Monday, 3 June 2013

“I’ve done nothing wrong”

There was a time when MPs were paid nothing for representing their constituencies, and only the very rich could afford to take on the job.  From an establishment point of view, that system had a lot of advantages; it kept power in the hands of the few and excluded the majority from participation in elected politics.  When the Chartists proposed that MPs should be paid a salary, there was some opposition to the idea, but eventually the idea took hold. 
I doubt that the Chartists ever expected that MPs would come to regard that salary as being just a part – and for some, quite a small part – of their overall income; the idea was to open up parliament to people from all backgrounds by making the job a full time one.  Today’s salary of some £65,000 is no small sum; it’s well above what most of the population could ever expect to earn.  Yet still we have some MPs who see nothing at all wrong with ‘supplementing’ that income with all sorts of outside interests, some of them dubious to say the least.

Every time some scandal or other is uncovered there are calls for ‘tighter regulation’, or for more scrutiny of what MPs are up to.  And every time the rules are tightened or amended, the unscrupulous find ways around them, and invariably fall back on the excuse that “I’ve done nothing wrong”, because they’ve followed the letter of the rules.

Time, perhaps, to get back to the original thinking behind paying a salary at all.  A full-time job deserves a full time salary, and that’s what they get.  A generous full time salary at that.  Why should they be allowed to earn any extra money at all whilst carrying out that full time job?  A simple, easy to understand, and easier to enforce rule – no outside earnings at all.  Just a salary for doing the job to which they sought and won election.

Some will no doubt argue that this will keep able people out of parliament, since they can earn more elsewhere.  There are a couple of major assumptions in that, however.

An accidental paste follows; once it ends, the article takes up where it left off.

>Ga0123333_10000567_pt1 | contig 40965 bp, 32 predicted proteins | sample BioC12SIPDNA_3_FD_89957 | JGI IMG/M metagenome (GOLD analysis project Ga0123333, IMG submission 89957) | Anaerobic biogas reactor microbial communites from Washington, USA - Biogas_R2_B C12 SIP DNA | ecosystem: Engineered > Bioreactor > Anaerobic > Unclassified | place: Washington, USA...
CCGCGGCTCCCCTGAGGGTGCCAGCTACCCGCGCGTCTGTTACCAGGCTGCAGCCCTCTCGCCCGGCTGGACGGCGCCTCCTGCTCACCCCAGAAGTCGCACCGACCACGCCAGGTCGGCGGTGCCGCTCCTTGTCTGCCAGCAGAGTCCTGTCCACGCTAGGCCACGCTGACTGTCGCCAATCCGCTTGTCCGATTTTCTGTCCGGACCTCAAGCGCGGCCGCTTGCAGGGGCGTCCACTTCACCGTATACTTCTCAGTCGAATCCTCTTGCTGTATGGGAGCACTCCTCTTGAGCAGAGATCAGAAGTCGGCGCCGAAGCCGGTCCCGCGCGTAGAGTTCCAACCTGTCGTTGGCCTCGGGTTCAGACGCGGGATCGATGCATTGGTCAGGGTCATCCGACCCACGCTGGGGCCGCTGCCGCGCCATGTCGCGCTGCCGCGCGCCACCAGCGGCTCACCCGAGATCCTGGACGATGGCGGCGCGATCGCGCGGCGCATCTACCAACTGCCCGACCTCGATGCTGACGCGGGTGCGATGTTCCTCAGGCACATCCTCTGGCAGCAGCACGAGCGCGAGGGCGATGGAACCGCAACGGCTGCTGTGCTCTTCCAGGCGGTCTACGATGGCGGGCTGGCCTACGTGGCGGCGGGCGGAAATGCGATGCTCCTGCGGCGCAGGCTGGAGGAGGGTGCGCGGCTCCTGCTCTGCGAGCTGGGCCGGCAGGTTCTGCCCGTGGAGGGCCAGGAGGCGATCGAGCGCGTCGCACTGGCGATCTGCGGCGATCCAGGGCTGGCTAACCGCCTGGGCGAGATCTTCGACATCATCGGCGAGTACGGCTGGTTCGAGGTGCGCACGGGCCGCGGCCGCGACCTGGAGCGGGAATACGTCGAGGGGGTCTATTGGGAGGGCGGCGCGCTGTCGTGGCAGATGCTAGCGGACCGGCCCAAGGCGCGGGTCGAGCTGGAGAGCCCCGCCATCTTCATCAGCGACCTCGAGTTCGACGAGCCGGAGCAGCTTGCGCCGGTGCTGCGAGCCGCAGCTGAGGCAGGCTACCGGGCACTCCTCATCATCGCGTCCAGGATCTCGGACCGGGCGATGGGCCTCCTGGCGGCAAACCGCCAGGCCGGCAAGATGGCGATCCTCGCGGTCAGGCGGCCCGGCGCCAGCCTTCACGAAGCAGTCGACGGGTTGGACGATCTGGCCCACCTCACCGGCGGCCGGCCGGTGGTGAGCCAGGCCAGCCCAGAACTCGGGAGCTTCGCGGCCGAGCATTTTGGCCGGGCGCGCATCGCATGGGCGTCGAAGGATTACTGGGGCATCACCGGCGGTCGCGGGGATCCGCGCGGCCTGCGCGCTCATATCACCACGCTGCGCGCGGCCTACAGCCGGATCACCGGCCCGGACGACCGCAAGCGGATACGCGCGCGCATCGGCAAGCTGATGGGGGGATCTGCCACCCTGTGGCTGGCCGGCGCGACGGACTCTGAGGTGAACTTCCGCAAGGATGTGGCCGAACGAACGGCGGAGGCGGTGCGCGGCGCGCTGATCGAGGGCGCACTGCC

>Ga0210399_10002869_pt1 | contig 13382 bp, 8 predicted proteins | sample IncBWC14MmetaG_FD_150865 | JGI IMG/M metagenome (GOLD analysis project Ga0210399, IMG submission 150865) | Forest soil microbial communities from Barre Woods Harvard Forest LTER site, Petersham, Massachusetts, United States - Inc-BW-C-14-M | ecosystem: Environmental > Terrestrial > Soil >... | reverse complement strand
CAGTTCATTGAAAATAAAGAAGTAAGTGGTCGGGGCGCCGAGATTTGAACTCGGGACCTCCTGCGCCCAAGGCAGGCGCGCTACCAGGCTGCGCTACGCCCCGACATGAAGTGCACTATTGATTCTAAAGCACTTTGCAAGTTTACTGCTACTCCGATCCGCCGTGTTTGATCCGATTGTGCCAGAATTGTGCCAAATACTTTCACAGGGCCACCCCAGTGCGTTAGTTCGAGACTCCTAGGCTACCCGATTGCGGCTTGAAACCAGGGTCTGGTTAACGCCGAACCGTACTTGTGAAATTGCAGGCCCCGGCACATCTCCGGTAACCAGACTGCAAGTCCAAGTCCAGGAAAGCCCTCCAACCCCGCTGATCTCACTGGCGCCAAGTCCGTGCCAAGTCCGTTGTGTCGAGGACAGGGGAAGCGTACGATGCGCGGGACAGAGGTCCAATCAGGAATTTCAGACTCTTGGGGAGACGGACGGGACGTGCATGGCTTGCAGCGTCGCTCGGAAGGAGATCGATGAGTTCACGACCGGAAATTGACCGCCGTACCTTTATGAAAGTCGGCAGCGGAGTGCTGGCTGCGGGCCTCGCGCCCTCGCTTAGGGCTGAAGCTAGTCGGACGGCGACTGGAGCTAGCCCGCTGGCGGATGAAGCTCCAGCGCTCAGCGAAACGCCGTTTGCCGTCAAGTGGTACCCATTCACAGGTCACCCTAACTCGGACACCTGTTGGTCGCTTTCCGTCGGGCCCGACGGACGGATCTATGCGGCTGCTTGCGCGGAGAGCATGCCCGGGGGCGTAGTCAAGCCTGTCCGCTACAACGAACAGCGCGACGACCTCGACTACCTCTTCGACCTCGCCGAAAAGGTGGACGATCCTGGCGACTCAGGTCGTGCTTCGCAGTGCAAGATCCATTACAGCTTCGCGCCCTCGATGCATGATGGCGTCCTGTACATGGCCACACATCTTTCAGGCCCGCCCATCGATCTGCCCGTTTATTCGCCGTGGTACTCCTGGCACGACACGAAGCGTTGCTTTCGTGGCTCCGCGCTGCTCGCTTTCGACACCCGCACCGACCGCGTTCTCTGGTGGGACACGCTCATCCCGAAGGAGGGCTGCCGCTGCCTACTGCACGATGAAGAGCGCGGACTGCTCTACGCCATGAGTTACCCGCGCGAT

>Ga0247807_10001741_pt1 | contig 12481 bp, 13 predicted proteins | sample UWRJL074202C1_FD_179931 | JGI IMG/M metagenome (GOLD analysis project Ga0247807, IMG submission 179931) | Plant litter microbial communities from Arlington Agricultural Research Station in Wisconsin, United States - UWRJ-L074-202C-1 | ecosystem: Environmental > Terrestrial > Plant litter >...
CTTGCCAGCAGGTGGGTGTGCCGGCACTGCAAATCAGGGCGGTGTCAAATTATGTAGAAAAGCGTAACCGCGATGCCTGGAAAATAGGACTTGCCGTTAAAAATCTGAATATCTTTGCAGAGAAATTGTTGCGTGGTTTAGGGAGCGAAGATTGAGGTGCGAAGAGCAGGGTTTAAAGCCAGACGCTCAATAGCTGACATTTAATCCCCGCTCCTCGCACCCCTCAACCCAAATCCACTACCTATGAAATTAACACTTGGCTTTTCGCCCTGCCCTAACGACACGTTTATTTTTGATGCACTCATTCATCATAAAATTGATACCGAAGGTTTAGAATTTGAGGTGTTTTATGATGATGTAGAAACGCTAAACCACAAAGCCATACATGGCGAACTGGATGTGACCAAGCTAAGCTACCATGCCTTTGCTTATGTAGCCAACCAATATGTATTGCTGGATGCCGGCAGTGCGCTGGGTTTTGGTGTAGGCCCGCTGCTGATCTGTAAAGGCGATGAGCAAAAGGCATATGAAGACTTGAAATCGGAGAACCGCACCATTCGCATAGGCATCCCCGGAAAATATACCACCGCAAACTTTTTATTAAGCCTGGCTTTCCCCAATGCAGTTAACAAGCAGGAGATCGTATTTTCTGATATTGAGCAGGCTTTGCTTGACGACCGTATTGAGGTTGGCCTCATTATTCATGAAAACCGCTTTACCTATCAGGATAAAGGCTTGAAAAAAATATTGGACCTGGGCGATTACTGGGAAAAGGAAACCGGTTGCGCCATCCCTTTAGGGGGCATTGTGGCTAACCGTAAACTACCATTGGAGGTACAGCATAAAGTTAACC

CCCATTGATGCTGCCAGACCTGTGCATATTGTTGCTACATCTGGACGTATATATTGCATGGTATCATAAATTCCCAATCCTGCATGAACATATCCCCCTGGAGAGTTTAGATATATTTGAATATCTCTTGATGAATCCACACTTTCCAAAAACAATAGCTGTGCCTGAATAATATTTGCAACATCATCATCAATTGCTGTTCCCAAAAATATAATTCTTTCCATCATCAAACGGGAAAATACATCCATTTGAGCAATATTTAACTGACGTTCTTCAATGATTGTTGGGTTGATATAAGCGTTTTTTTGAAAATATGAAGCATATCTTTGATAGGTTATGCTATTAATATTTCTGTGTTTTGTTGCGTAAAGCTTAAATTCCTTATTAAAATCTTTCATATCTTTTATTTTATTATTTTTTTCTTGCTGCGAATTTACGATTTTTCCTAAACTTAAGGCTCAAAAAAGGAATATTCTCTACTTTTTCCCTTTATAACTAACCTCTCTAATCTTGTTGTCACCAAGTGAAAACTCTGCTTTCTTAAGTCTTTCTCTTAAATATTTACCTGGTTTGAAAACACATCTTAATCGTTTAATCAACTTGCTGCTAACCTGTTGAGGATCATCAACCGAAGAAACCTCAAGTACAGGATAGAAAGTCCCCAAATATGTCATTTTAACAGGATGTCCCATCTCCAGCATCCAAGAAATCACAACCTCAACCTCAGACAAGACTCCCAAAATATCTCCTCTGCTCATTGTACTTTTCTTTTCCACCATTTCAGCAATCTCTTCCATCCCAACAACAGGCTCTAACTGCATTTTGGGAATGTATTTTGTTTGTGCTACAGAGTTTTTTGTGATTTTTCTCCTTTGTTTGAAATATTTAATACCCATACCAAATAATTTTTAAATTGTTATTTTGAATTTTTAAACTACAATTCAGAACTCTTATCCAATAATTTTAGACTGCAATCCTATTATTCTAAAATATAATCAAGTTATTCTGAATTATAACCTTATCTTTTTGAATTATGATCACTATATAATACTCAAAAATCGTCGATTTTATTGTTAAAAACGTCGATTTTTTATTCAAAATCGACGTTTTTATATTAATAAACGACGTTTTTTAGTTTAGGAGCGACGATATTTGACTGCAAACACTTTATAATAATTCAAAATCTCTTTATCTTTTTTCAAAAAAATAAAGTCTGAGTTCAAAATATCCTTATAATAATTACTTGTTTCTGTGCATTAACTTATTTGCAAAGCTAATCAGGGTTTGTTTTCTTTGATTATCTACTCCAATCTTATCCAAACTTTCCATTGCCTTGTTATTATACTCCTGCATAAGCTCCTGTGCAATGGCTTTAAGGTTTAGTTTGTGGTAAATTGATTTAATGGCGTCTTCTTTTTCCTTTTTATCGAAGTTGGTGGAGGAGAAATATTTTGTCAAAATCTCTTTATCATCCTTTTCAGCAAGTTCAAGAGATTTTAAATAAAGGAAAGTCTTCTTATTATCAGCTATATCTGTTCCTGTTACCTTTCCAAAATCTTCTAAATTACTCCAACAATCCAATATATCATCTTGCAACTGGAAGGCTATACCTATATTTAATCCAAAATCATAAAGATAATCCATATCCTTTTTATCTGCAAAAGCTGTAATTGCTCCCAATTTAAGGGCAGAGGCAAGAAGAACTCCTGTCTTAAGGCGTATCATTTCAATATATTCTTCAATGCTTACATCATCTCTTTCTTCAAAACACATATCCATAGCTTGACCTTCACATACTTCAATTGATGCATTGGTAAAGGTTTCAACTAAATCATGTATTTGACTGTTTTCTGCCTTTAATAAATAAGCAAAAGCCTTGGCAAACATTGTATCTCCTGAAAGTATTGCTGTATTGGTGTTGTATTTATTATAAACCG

One is that people are motivated primarily or even solely by the amount they can earn.  Maximising personal financial benefit is one of those assumptions that economists like to make about motivation, but it’s not true for everyone and never has been.  Besides, is that what we really want from our elected representatives?  Pursuit, first and foremost, of their own financial interests?

The second assumption is that the most able people earn the most money.  I’m not sure where the evidence is for that assertion; observation suggests to me that it’s the most pushy and ambitious who end up earning the most, not necessarily the most able.  

It’s not the most able who would be deterred from standing for parliament by a ban on outside earnings; it’s the most greedy.  Would that be such a bad thing?

1 comment:

Spirit of BME said...

“Time, perhaps, to get back to the original thinking behind paying a salary at all.” I think your words capture what has to happen, but not from banning all kinds of things.
The people who hire (select) MP`s should hold the contract of employment and set the wage level based on their annual performance. This is the constituencies who would get funded from the centre but would reduce the level of pay if performance was not to standard and /or they had other sources of income. Any surplus from the funds given by the centre would be allocated to constituency work.
Being a backbench MP is not a full time job – Wee Gordon Brown is proving that point most months and I would not wish to stop them partaking in the real world rather than being locked up in Westminster.
As for the Lords – much loved by the Anglo- Welsh in Blaid, who voted to be part of this useless Club – what can I say, but that as with the office of Head of State they are designed to be unaccountable and reluctance to reform the Lords is in part to protect the Head of State which would be next in line?